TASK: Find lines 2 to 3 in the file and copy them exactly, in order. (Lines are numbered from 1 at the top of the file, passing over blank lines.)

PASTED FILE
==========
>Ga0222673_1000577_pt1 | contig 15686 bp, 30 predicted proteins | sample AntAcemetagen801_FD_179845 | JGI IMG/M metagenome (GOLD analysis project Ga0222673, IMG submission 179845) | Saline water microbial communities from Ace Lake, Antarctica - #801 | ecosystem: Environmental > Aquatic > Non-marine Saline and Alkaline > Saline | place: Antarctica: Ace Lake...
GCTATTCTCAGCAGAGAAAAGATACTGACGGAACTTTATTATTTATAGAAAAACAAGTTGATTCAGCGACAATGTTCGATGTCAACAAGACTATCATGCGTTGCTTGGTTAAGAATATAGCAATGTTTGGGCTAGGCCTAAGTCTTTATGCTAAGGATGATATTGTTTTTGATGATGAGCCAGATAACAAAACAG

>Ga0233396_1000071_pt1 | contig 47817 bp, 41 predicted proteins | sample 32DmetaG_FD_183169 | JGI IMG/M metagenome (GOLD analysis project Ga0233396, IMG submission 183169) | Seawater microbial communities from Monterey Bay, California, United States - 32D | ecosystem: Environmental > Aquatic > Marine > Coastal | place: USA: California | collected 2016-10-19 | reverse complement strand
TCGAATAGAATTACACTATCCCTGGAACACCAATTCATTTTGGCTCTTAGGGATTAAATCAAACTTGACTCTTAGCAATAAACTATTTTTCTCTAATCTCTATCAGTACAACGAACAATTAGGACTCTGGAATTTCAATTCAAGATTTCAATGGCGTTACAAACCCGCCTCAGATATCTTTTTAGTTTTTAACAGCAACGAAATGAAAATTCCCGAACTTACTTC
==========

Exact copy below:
GCTATTCTCAGCAGAGAAAAGATACTGACGGAACTTTATTATTTATAGAAAAACAAGTTGATTCAGCGACAATGTTCGATGTCAACAAGACTATCATGCGTTGCTTGGTTAAGAATATAGCAATGTTTGGGCTAGGCCTAAGTCTTTATGCTAAGGATGATATTGTTTTTGATGATGAGCCAGATAACAAAACAG

>Ga0233396_1000071_pt1 | contig 47817 bp, 41 predicted proteins | sample 32DmetaG_FD_183169 | JGI IMG/M metagenome (GOLD analysis project Ga0233396, IMG submission 183169) | Seawater microbial communities from Monterey Bay, California, United States - 32D | ecosystem: Environmental > Aquatic > Marine > Coastal | place: USA: California | collected 2016-10-19 | reverse complement strand